By: Kaitlyn Kudriavetz, Follow South Jersey Child Welfare Intern
TRENTON, N.J. — The New Jersey Department of Health issued updated COVID-19 guidelines regarding youth summer camps on Wednesday, including more specific information regarding staff and camper mask wearing.
The guidance issued requires cloth face masks for staff and campers to be worn in instances when social distancing cannot be enforced or maintained.
Following Governor Phil Murphy’s recent decisions to waive mask mandates for students in school during extreme heat, campers are not required to mask up in outdoor settings, regardless of their vaccination status. Still, unvaccinated campers are encouraged to wear a face covering in large crowds or during close contact activities.
Indoors, unvaccinated campers are encouraged to continue to wear masks, especially in circumstances when social distancing is difficult. Eating, drinking, and swimming in water are all exceptions to the indoor mask recommendation from the state.
Unvaccinated staff members are required to wear face masks at all times while indoors unless they’re eating, drinking, sleeping, or swimming. Outdoors, unvaccinated staffers should wear masks while in close proximity to other unvaccinated people.
Vaccinated campers and staff members are not required to wear a mask in any indoor or outdoor settings.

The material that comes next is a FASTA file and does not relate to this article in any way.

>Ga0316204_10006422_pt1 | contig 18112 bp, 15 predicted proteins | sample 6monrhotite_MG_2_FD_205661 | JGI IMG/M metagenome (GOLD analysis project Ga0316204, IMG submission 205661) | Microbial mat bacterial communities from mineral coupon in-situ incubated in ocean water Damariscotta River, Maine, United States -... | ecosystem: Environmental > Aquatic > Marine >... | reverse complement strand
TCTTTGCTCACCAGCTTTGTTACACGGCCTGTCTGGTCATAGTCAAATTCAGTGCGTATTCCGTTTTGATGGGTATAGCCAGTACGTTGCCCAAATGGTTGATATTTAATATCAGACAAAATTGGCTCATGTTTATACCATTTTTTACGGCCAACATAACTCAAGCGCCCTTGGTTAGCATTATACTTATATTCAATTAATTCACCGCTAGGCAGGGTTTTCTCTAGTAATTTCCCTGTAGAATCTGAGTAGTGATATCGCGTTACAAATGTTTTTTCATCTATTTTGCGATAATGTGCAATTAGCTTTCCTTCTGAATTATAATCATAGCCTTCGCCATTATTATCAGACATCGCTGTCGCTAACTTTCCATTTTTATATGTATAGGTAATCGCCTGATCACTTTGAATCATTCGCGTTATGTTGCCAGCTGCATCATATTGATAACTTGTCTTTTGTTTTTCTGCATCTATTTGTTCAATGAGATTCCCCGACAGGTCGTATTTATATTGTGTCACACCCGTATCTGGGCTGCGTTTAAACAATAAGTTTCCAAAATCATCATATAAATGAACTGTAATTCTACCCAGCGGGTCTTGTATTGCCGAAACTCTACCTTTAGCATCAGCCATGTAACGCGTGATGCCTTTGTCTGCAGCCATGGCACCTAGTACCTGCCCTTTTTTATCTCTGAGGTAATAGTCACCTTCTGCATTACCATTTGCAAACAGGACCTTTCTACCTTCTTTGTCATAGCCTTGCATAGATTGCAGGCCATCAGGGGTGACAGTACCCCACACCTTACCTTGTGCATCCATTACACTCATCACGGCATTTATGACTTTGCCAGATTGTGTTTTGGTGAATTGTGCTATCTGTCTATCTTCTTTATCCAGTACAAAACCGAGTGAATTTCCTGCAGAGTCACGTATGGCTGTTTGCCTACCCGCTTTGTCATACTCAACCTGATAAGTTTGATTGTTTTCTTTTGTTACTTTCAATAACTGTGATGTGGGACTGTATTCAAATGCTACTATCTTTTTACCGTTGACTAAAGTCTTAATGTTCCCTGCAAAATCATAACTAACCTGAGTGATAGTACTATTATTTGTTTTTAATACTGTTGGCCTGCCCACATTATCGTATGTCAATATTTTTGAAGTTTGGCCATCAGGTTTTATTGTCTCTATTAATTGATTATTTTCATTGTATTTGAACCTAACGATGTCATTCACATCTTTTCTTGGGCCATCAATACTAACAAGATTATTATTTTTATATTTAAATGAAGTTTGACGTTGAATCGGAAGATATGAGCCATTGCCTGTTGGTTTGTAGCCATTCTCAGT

In order to monitor the health and status of campers and staff members, youth camp programs will implement safety measures such as documenting vaccination status, staggering drop off/pick up times to minimize contact between groups, and frequent disinfection of facilities.
In the event that a camper, staff member, or visitor tests positive for COVID-19, camp administrators must have their own policies in place, which will include isolating the exposed group, notifying local health authorities, and establishing a designated isolation location.
For more information, you can read the state’s full report here.
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This article was produced by a Follow South Jersey news intern thanks to a grant provided by the Robert Wood Johnson Foundation through the New Jersey Health Initiatives program to create hyper-local news to meet the informational and health needs of the City of Bridgeton, N.J.